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We basically have a set of child records in which we will use to create a new parent/child record(s) but need to first verify that a parent record doesn't already exist containing the same child records. Here are the details:

We have 3 tables, one is basically a linking table between the parent and children records.

Table A (parent table)

Id
Name
Desc

Table B (linking table between tables A and C)

Id
TableAId
TableCId

Table C (child table)

Id
StartPosition
EndPosition
Percentage

So with that structure, here is an example of a complete record, the parent table it one-to-many relation with child table:

Table A

(1, 'Sample', 'N/A')

Table B

(1, 1, 1)
(2, 1, 2)
(3, 1, 3)

Table C

(1, 1, 3, 0.50)
(2, 4, 5, 0.30)
(3, 6, 9, 0.20)

So we then pass in an xml string which we parse and throw into a temp table. The contents of the temp table are that of Table C, without the specific Id.

Then before we save any new records, we need to check if there is an existing Table A record which has both the same number of child records and that those child records match the 3 columns in our temp table (no ID match possible).

Hopefully this is explained well enough, I have done many searches and can't find anything specific to this issue.

share|improve this question
    
Why use XML when SQL Server 2008 introduced table valued parameters? –  Oded Dec 4 '11 at 19:44
    
Why a "one-to-many relation" with a third table? –  danihp Dec 4 '11 at 19:47
    
@Oded - cause we have been using Xml since 2000 and we haven't updated code since upgrading to 2008, staying with consistent solution. –  kruegerste Dec 5 '11 at 3:35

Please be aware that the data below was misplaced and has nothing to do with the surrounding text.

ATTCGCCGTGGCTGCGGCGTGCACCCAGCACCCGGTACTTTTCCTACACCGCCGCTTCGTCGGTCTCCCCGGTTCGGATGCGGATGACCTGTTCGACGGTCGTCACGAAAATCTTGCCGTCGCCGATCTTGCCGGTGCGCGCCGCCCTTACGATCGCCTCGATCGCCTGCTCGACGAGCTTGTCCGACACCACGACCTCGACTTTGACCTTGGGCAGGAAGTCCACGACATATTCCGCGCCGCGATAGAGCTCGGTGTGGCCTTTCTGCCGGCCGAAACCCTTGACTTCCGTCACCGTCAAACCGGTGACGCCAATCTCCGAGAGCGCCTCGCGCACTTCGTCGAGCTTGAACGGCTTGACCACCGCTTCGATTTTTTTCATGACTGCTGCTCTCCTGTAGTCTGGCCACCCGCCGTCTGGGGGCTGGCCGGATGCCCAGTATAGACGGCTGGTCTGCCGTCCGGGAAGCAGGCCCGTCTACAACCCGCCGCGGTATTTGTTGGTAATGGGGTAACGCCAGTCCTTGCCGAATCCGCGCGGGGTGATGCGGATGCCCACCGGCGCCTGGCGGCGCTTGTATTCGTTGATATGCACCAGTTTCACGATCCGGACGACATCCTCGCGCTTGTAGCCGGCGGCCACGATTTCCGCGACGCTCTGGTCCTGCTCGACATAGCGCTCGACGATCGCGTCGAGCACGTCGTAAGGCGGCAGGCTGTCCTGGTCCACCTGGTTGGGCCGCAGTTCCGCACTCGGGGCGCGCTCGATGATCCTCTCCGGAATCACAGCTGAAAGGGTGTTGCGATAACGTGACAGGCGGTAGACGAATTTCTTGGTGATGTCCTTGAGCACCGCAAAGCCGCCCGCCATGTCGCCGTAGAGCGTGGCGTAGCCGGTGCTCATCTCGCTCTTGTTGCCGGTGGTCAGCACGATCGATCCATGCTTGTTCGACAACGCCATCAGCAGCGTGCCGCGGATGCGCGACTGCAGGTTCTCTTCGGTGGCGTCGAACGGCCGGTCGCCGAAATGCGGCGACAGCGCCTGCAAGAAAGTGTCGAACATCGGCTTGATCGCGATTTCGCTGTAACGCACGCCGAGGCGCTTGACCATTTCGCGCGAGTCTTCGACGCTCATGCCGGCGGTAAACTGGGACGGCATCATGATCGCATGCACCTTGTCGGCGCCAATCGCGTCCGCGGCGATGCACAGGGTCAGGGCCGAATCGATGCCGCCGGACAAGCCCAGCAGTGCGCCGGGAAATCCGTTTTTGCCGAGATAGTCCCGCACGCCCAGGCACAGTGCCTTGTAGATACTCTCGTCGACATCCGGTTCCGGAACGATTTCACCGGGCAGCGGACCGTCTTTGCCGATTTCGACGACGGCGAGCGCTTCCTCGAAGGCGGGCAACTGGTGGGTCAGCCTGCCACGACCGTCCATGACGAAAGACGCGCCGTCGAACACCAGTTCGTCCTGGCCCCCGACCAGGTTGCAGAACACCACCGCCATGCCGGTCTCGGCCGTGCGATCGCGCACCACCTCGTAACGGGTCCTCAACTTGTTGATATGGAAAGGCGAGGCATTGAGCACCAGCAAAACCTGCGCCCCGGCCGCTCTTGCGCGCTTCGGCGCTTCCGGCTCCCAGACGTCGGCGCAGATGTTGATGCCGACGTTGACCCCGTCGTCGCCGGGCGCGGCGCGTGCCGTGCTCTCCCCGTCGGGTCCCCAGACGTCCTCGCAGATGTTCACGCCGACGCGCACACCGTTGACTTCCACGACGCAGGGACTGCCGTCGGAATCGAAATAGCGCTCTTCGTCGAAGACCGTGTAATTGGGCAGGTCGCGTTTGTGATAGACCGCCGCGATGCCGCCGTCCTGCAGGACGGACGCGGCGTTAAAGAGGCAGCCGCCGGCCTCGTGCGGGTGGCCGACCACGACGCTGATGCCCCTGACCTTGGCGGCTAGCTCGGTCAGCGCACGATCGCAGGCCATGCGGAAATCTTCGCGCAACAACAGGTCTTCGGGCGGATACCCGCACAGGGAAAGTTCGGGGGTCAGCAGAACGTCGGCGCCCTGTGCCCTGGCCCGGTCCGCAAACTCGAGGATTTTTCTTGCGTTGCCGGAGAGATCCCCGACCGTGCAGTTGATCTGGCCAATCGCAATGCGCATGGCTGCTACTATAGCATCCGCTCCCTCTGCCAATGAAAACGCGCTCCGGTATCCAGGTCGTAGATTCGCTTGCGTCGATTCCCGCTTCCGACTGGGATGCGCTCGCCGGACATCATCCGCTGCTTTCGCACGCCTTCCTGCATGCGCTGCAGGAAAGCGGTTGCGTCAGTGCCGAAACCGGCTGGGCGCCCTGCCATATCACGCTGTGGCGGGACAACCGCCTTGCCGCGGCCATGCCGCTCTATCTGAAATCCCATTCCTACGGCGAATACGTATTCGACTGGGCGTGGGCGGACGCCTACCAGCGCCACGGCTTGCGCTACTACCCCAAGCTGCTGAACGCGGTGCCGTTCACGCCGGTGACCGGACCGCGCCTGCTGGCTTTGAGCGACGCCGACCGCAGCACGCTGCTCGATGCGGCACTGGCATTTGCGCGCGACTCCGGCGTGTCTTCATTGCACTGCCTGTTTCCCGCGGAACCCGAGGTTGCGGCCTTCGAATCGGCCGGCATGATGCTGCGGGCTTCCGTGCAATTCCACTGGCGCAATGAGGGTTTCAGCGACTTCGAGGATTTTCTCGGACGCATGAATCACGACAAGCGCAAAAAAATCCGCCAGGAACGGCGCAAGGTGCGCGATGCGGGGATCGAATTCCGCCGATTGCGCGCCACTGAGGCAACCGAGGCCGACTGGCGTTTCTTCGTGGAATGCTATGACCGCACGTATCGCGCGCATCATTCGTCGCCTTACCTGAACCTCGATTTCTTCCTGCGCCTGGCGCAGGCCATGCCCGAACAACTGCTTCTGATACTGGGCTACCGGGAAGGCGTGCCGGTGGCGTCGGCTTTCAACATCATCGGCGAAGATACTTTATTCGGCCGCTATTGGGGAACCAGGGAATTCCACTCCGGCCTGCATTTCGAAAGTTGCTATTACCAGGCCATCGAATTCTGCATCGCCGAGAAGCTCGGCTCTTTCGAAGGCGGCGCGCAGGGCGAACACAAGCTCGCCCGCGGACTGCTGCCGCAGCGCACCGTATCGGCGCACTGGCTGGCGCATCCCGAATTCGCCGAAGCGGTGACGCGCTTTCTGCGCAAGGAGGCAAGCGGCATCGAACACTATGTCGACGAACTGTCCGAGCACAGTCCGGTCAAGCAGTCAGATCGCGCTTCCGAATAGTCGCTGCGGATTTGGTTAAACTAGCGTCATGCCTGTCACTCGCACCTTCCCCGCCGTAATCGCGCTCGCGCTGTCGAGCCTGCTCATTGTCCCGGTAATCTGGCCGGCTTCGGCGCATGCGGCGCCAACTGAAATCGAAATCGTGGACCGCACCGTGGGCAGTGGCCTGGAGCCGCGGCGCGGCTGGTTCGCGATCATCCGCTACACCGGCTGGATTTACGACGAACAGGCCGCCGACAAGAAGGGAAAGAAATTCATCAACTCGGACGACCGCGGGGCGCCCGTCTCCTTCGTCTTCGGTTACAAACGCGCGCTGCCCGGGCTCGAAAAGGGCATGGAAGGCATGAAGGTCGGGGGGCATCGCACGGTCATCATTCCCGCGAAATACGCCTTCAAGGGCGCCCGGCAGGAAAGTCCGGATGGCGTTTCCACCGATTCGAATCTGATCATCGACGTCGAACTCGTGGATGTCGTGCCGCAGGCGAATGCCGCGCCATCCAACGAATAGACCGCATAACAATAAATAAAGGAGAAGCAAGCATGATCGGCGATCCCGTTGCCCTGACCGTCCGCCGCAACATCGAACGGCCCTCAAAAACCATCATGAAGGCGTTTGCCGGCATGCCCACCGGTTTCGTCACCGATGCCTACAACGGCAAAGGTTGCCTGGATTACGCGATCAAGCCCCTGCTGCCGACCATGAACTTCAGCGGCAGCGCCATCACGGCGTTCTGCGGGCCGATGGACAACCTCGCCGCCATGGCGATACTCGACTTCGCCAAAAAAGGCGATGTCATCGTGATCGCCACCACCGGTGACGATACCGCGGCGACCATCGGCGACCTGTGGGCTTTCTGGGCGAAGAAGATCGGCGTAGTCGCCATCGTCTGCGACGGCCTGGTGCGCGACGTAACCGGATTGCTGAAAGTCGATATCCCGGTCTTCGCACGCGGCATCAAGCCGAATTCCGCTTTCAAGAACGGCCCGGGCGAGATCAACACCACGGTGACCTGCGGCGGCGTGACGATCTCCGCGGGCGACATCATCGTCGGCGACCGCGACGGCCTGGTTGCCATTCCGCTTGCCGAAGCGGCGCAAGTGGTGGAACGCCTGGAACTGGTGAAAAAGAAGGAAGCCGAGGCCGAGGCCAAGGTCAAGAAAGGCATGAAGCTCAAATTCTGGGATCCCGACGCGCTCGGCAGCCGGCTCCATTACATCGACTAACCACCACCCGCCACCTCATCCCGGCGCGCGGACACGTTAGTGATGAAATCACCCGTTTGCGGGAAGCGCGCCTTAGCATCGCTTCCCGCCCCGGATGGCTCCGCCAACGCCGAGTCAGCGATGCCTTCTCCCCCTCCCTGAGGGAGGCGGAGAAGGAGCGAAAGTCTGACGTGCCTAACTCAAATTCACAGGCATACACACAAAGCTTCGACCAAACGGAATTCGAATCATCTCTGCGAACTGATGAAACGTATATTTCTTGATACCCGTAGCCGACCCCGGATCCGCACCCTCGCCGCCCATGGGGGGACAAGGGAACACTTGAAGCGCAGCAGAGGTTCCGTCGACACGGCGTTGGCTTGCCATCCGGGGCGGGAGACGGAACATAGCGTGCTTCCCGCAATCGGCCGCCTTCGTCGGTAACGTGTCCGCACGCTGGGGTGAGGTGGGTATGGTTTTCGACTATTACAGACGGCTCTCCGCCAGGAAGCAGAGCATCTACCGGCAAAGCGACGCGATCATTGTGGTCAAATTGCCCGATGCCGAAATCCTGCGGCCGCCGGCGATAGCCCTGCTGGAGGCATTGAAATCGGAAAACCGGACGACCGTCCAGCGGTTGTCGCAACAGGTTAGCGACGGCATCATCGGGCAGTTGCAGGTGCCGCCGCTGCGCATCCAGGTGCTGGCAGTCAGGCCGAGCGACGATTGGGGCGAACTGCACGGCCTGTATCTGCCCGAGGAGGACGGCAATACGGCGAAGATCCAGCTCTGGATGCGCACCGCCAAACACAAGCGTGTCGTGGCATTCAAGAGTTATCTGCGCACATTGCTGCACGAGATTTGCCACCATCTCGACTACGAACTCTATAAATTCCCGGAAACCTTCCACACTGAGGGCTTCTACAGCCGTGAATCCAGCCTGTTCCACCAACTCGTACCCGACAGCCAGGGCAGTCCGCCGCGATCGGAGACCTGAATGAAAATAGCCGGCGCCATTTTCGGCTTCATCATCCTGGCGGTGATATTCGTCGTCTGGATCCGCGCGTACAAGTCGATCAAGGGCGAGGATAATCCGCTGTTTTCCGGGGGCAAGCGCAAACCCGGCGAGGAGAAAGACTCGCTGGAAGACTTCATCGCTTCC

@danihp - Table C has quite a few columns in actual table and by reducing to just two tables, all those columns would have to be repeated in Table B for each corresponding Table A record. Table C are more generic records used for all Table A refrences –  kruegerste Dec 5 '11 at 3:50

1 Answer 1

up vote 0 down vote accepted

What you're looking for is called a relational division. The article "Divided We Stand: The SQL of Relational Division" provides a nice summary of various techniques for using SQL to perform a relational division. For your case, you want the technique listed under "Exact Division":

CREATE TABLE tableA (
  Id int PRIMARY KEY,
  Name varchar(25),
  [Desc] varchar(255)
);
INSERT INTO tableA
  (Id, Name, [Desc])
VALUES
  (1, 'Sample 1', 'Should match the XML'),
  (2, 'Sample 2', 'Partial match (should be excluded)'),
  (3, 'Sample 3', 'Has extra matches (should be excluded)');
GO

CREATE TABLE tableB (
  Id int PRIMARY KEY,
  TableAId int,
  TableCId int
);
INSERT INTO tableB
  (Id, TableAId, TableCId)
VALUES
  (1, 1, 1),
  (2, 1, 2),
  (3, 1, 3),
  (4, 2, 1),
  (5, 2, 2),
  (6, 3, 1),
  (7, 3, 2),
  (8, 3, 3),
  (9, 3, 4);
GO

CREATE TABLE tableC (
  Id int PRIMARY KEY,
  StartPosition int,
  EndPosition int,
  Percentage decimal(3,2)
);
INSERT INTO tableC
  (Id, StartPosition, EndPosition, Percentage)
VALUES
  (1, 1, 3, 0.50),
  (2, 4, 5, 0.30),
  (3, 6, 9, 0.20),
  (4, 10, 12, 0.10);
GO

-- this represents the temp table holding the XML data
-- we want to match Sample 1
CREATE TABLE xmlData (
  StartPosition int,
  EndPosition int,
  Percentage decimal(3,2)
);
INSERT INTO xmlData
  (StartPosition, EndPosition, Percentage)
VALUES
  (1, 3, 0.50),
  (4, 5, 0.30),
  (6, 9, 0.20);
GO

SELECT
  b.TableAId
FROM
    tableB AS b
  INNER JOIN
    tableC AS c
  ON
    b.TableCId = c.Id
  LEFT OUTER JOIN
    xmlData AS x
  ON
    c.StartPosition = x.StartPosition AND
    c.EndPosition = x.EndPosition AND
    c.Percentage = x.Percentage
GROUP BY
  b.TableAId
HAVING
  COUNT(c.Id) = (SELECT COUNT(*) FROM xmlData) AND
  COUNT(x.StartPosition) = (SELECT COUNT(*) FROM xmlData);
GO

DROP TABLE xmlData;
DROP TABLE tableC;
DROP TABLE tableB;
DROP TABLE tableA;
GO
share|improve this answer
    
Thanks, this looks like a decent solution, I will check it out. –  kruegerste Dec 5 '11 at 3:38
    
Perfect, worked like a charm, thanks Cheran. Great url reference to boot. Thanks again. –  kruegerste Dec 5 '11 at 14:47

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